As another Lame Cherry exclusive in matter anti matter.
I am fascinated by the strange world of destiny in how careers are made by other people doing career ending things.
This has to be prefaced in I have never watched Top Gun, as I hate Tom Cruise and I hate Navy flaps like I hate Air Force flaps. So it might be a surprise that I like Danger Zone by Kenny Loggins, the only song he ever had worth a flap.
The story of Danger Zone is fascinating as the producers of op Gun needed a song, and hired someone to write Danger Zone, but the thing is NO ONE WOULD record it for them.
Think of how great a song it is, and numbers or rockers wanted to do their version......yeah bone idea.
Film producers Jerry Bruckheimer and Don Simpson, along with music supervisor Michael Dilbeck, had over 300 songs to employ on Top Gun. Testing compositions against the dailies of the opening scenes at the aircraft carrier, nothing satisfied them and Bruckheimer asked soundtrack producer Giorgio Moroder to write something. With the help of songwriter Tom Whitlock, he composed "Danger Zone", and had Joe Pizzulo record a demo. With the approval of the producers, soundtrack distributor Columbia Records requested Moroder to have "Danger Zone" performed by an artist signed by the label.
The band Toto was originally intended to perform the track, but legal conflicts between the producers of Top Gun and the band's lawyers prevented this.
Bryan Adams was approached to allow his song "Only the Strong Survive" on the soundtrack and perform "Danger Zone", but Adams refused any involvement, feeling that the film glorified war and he did not want any of his work linked to it.
REO Speedwagon were also approached to perform "Danger Zone", but the group declined due to not being allowed to contribute any of their own compositions to the soundtrack.
Corey Hart was also approached to perform "Danger Zone," but he declined, preferring to write and perform his own compositions.
Eventually, the film producers agreed that "Danger Zone" would be recorded and performed by Kenny Loggins. Whitlock went to Loggins' Encino home, and once shown the lyrics the singer added his own improvisations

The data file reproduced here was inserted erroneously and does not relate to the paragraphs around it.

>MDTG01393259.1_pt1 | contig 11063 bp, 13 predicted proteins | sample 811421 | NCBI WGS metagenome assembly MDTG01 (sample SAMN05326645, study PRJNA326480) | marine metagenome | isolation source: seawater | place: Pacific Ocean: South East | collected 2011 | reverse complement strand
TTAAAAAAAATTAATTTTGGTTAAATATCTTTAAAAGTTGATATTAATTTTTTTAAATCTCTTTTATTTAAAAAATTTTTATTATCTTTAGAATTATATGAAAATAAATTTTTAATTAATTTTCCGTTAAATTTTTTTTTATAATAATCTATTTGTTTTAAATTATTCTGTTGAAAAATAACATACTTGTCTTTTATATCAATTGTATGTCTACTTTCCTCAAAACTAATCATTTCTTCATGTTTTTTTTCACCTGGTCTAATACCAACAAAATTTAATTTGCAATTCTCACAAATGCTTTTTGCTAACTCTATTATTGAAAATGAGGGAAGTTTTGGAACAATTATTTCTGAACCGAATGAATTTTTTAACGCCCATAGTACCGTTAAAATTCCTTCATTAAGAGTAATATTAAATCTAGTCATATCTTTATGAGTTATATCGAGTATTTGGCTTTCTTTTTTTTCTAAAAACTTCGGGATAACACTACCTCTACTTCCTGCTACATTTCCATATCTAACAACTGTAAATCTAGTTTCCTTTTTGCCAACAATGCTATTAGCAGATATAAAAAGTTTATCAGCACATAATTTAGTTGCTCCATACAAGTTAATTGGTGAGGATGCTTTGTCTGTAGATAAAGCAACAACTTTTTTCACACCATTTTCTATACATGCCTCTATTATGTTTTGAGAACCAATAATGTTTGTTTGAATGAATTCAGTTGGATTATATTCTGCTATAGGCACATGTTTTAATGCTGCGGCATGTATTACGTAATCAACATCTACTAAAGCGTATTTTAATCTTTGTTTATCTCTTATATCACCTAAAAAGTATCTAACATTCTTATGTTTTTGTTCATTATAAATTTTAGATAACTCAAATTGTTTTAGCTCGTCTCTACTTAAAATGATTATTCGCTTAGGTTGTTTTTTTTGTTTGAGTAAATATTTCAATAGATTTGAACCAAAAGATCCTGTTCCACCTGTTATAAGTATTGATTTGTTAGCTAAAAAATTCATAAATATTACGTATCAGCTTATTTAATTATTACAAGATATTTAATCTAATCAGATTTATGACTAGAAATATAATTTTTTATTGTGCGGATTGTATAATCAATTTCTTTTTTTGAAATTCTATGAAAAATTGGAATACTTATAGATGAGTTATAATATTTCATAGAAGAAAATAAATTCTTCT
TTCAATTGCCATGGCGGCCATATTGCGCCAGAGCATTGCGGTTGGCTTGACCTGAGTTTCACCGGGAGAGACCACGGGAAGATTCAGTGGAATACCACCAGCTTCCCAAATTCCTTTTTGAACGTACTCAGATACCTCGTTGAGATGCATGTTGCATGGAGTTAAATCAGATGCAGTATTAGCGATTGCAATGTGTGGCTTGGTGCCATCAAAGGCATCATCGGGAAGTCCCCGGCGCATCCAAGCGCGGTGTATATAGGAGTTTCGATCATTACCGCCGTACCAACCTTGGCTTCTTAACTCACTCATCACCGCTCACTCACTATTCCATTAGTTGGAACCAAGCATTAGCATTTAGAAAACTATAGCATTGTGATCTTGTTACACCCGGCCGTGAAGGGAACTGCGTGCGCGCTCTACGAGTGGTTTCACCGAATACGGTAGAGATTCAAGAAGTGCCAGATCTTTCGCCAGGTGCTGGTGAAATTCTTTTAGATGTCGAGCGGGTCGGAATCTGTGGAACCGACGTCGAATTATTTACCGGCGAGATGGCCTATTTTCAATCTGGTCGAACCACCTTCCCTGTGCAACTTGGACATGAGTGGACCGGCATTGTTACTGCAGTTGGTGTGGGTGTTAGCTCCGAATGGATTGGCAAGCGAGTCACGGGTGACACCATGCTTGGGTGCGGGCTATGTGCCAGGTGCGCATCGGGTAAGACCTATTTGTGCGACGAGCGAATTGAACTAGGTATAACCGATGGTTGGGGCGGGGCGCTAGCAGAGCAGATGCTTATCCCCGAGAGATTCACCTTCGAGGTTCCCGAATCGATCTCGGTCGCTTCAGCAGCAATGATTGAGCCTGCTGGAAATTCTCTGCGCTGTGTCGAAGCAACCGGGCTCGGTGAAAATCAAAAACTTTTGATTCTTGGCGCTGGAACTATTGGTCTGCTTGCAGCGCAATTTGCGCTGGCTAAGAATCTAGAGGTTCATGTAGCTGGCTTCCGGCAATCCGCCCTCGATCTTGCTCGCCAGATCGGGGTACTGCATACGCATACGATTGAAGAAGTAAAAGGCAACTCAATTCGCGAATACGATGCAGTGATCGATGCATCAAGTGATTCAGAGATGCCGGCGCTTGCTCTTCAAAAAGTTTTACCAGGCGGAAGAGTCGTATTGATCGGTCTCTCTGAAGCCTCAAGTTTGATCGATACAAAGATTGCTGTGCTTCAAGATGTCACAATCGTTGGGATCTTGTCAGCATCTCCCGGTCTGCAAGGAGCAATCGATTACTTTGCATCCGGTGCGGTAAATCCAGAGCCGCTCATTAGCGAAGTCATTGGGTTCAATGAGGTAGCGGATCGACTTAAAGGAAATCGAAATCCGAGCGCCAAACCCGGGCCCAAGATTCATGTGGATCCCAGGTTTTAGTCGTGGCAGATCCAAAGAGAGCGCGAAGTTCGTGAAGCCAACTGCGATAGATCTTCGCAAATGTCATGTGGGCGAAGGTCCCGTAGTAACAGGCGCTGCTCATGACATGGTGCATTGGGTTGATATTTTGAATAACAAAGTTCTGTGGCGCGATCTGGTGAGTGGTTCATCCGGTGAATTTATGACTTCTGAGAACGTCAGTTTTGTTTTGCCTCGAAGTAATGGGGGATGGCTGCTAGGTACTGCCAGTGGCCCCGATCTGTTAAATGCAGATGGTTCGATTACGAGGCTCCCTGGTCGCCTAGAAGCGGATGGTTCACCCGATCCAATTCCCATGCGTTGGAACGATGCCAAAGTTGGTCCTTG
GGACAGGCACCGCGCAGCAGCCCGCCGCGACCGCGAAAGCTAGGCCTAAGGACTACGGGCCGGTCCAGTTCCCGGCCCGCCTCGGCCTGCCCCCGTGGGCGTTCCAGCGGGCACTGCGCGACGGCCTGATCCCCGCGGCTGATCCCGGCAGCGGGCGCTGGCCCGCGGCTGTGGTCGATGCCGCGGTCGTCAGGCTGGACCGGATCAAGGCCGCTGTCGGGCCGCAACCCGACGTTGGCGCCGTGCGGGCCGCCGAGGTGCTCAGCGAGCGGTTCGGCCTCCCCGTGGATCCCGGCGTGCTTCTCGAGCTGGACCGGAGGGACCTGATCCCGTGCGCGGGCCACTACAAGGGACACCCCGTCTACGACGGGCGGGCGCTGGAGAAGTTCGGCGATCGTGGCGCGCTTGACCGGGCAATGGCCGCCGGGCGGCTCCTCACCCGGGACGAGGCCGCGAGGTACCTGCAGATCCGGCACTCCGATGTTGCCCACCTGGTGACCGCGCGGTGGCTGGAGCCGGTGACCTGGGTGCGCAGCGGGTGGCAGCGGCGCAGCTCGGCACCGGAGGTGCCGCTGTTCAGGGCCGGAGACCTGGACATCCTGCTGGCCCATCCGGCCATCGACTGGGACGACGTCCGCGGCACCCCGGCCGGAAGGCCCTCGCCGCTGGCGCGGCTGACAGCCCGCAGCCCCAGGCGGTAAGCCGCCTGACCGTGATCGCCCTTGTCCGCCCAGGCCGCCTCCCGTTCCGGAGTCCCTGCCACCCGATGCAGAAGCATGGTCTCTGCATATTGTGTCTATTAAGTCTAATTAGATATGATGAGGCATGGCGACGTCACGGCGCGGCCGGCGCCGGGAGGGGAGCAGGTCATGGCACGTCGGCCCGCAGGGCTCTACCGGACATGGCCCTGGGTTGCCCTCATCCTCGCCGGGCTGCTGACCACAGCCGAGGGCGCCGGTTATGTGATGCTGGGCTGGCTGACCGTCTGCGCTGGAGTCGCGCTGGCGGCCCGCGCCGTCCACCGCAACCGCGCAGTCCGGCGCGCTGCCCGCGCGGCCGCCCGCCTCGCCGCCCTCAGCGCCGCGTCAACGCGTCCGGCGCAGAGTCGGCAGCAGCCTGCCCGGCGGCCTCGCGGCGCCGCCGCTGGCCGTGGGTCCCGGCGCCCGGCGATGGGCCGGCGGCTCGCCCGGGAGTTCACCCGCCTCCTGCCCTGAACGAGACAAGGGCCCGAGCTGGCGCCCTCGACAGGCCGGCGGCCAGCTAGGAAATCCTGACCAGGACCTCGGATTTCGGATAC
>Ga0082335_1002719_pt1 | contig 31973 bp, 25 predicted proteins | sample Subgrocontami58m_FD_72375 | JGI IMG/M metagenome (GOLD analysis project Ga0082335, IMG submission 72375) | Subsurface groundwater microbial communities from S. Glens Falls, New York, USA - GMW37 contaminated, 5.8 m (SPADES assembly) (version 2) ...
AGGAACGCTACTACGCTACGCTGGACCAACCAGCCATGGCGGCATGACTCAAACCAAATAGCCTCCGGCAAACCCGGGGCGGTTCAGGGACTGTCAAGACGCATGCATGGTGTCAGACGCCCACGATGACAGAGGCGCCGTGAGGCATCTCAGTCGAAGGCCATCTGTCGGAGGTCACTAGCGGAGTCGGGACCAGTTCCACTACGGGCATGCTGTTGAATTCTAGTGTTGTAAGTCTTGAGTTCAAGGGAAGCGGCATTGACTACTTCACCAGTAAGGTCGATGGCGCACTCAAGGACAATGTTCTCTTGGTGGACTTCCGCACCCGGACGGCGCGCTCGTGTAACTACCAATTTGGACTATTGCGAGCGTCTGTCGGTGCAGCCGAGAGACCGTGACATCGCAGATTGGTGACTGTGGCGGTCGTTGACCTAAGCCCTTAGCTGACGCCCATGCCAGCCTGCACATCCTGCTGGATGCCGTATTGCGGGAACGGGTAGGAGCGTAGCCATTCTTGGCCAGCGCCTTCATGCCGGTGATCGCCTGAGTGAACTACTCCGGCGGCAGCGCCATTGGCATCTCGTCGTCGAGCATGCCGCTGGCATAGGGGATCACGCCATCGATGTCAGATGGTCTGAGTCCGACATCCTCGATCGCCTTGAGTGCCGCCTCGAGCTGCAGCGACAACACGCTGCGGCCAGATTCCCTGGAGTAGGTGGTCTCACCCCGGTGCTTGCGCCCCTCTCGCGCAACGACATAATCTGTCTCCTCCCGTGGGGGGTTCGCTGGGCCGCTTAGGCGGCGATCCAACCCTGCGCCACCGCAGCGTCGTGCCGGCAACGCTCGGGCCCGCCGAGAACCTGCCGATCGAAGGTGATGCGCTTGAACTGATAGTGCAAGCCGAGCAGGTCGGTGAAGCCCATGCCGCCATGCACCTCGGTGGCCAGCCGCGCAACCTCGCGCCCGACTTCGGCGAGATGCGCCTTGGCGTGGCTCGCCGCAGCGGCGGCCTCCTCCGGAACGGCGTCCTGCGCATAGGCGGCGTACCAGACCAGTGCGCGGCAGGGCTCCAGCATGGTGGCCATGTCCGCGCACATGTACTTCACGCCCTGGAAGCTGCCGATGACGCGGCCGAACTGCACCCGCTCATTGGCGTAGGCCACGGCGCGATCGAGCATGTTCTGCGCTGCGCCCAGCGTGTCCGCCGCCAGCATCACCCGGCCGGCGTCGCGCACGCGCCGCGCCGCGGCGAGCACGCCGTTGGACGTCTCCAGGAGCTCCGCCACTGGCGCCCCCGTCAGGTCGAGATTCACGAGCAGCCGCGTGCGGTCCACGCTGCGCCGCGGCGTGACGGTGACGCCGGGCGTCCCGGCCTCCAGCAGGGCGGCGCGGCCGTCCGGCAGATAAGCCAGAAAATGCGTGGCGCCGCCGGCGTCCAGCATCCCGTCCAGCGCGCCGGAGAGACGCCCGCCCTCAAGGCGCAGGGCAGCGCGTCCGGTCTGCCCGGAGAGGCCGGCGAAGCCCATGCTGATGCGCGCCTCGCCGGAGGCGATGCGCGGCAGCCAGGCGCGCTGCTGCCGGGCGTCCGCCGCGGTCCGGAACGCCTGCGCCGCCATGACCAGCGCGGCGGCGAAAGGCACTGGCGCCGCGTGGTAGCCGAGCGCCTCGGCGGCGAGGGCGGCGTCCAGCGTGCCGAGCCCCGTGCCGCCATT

I wear my sunglasses at night.......
Run to you.......
Riding the storm out.........ok that is a great song by REO, but shit snacks sally, who the hell turns down Danger Zone, when all you record are whine ass songs.
For the song though, the salvation of it was not Kenny Loggins high pitched voice wailing, but it was a former Christian rocker named Dan Huff, in the raw metallic riffs which gave the song the base for Loggins to launch from.
Dann Huff, lead singer and guitarist of the 1980s hard rock group Giant, played guitar on the song. The bass line is performed on a Yamaha DX7 synthesizer, with the drums being provided by a LinnDrum drum machine, both instruments extensively used in 1980s pop music. A tenor saxophone is added near the end of the song.
Dann Huff, the guitar that every person has heard playing on other star's albums and none of you ever had a name for, as you enjoyed his excellent riffs.
Huff began his career as part of the original Christian rock band White Heart in which he played with his brother David Huff, and later in the melodic hard rock band Giant. He has since then been active as a session guitarist and producer in both rock music and country music with his first guitar recording debut for Ron Haffkine and Kyle Lehning. In the 1980s, Huff has played guitar on albums for Michael Jackson, Scritti Politti, Whitesnake, Roger Hodgson, Steven Curtis Chapman, Doro Pesch, Juice Newton, George Benson, Whitney Houston's debut album Whitney Houston, Barbra Streisand, Kenny Rogers and more. Since the 1990s, Huff has been working as a producer for various bands and artists, some of which include Faith Hill, Megadeth, Rebecca St. James, Rascal Flatts and Lonestar.
Some songs Huff has played on include Whitesnake's 1987 US radio version of "Here I Go Again" and Michael W. Smith's Go West Young Man.
It is a loss that the era of American rock has vanished in the talentless Beiber and those things called Country music have morphed into bad rock nightmares. Who knew the end of rock was the 1980's.
Highway to the Danger Zone I'll take you Right into the Danger Zone. Category Music; License Standard YouTube License; Music